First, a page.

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The New Financial Order: Risk in the 21st Century Paperback – July 26, 2004


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Editorial Reviews

From Publishers Weekly

Shiller is best known for arguing, as he did in Irrational Exuberance, that stock market movements do not reflect underlying economic reality and that the volatility of the market makes the financial system unstable. It is therefore a surprise to find him advocating vast expansion of financial derivative markets to reduce the economic risk faced by individuals and countries. According to Shiller, governments should swap 10% or more of their gross domestic product with other countries and administer income swaps among entire generations. Individuals should manage risk by trading in new financial instruments based on the lifetime income of their profession, the value of homes in their area or economic statistics like the unemployment rate or inflation rate. Money, he says, will be replaced by "indexed units of account" tied to things like wage rates and commodity prices. People will carry transponders to report on their every activity, with the results stored in "global risk information databases," containing all personal information, including genetic data but protected against unauthorized access. In this way, the government can eliminate the underground economy and tax evasion and individuals will enjoy more economic security. The author admits people don't think they want this additional security, but he advocates "psychological framing" to change their viewpoint. The book is certain to be controversial. Some will see a visionary, high-tech combination of the best of capitalism and socialism. Others will be reminded of Brave New World and 1984, with privacy, freedom and adventure traded for a totalitarian mediocrity founded on constant monitoring and propaganda.
Copyright 2003 Reed Business Information, Inc. --This text refers to an out of print or unavailable edition of this title.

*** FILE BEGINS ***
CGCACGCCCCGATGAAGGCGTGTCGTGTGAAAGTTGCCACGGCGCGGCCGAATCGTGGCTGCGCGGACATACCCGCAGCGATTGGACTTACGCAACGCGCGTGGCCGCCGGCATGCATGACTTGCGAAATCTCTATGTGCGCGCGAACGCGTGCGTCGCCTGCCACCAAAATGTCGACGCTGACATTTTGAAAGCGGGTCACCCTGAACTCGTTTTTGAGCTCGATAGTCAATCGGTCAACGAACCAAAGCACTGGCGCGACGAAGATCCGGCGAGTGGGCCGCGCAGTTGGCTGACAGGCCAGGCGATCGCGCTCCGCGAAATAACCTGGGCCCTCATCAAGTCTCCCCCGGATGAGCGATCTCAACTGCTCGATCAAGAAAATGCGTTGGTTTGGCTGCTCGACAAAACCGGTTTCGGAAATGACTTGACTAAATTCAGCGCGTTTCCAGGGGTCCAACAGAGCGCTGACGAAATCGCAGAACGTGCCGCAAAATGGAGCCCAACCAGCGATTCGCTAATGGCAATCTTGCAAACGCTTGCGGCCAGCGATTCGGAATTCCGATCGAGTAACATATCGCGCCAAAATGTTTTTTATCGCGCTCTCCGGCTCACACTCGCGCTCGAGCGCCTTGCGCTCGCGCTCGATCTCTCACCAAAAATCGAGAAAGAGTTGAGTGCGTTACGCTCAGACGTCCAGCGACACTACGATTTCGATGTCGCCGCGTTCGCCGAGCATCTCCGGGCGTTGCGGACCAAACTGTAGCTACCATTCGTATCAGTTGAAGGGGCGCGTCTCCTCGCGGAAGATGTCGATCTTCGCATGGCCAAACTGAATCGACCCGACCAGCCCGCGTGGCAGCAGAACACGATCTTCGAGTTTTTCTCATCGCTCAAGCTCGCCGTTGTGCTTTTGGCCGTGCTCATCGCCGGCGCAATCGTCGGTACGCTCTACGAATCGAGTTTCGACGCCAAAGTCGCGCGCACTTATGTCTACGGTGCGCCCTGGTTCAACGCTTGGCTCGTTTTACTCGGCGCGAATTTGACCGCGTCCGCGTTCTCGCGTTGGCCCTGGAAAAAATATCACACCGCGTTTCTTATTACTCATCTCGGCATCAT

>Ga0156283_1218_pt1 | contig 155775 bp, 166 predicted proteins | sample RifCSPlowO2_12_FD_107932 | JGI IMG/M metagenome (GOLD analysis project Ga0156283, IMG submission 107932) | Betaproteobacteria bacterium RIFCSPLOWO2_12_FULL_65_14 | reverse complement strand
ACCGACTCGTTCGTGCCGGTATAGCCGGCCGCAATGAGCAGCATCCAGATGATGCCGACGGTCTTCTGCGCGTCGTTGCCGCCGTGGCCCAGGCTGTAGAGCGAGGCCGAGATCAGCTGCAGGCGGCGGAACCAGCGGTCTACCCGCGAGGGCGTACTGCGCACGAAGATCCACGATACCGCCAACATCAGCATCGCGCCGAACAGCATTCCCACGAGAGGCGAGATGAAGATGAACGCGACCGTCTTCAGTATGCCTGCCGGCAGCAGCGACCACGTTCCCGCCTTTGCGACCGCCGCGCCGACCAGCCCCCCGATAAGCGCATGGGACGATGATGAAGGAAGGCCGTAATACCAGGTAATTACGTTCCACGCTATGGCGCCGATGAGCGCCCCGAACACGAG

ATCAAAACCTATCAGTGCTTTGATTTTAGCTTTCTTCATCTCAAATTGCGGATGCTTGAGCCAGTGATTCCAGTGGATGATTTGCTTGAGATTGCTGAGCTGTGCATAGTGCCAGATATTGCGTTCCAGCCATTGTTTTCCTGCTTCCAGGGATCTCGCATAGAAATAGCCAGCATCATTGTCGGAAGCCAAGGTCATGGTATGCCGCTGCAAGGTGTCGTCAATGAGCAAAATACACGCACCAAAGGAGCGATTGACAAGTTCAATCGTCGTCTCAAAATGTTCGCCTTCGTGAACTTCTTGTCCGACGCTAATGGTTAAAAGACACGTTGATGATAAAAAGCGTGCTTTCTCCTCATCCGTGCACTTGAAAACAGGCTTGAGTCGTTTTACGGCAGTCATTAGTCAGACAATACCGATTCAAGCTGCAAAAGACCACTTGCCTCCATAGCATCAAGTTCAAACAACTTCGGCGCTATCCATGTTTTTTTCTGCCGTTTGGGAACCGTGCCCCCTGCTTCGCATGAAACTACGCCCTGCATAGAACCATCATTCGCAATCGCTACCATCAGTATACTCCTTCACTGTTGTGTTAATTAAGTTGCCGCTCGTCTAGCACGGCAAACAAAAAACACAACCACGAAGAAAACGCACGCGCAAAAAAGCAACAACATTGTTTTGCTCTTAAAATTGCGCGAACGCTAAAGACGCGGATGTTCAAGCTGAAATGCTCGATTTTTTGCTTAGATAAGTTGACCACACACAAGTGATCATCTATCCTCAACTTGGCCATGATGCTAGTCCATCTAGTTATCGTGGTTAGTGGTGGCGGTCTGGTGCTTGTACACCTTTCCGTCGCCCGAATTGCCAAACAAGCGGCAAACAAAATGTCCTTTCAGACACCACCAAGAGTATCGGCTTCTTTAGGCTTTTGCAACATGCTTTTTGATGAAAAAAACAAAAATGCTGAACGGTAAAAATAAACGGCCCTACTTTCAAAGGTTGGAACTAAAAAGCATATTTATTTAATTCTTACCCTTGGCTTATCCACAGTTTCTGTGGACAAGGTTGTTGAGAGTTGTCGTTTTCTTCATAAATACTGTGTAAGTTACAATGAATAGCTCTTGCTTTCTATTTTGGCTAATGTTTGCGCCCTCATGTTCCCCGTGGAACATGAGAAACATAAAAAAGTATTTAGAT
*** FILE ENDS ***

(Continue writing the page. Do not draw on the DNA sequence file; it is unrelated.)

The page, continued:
From The New Yorker

Audaciously taking well-established economic ideas to their logical extreme, Shiller calls for a revolution in the management of risk, both individual and collective. While markets are currently used to hedge away a small number of risks—health problems, rising commodity prices, volatile currencies—Shiller believes that they could also limit risks like falling house prices and rising unemployment. In the future, countries might buy and sell futures contracts based on their own G.D.P., and individuals could insure themselves against choosing the wrong profession. There is a mad-scientist quality to some of these proposals, and the technical and political obstacles to their implementation seem insurmountable. Still, Shiller's ambition is exhilarating, and gives his work something that most business books lack: a deep sense of how economic ideas might transform people's everyday lives.
Copyright © 2005 The New Yorker
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Product Details

  • Paperback: 384 pages
  • Publisher: Princeton University Press (July 26, 2004)
  • Language: English
  • ISBN-10: 0691120110
  • ISBN-13: 978-0691120119
  • Product Dimensions: 8.9 x 6 x 1 inches
  • Shipping Weight: 1.2 pounds (View shipping rates and policies)
  • Average Customer Review: 3.8 out of 5 stars  See all reviews (26 customer reviews)
  • Amazon Best Sellers Rank: #416,632 in Books (See Top 100 in Books)

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Customer Reviews

When I was reading this book, I was wondering how can he realize things that are not that obvious for others?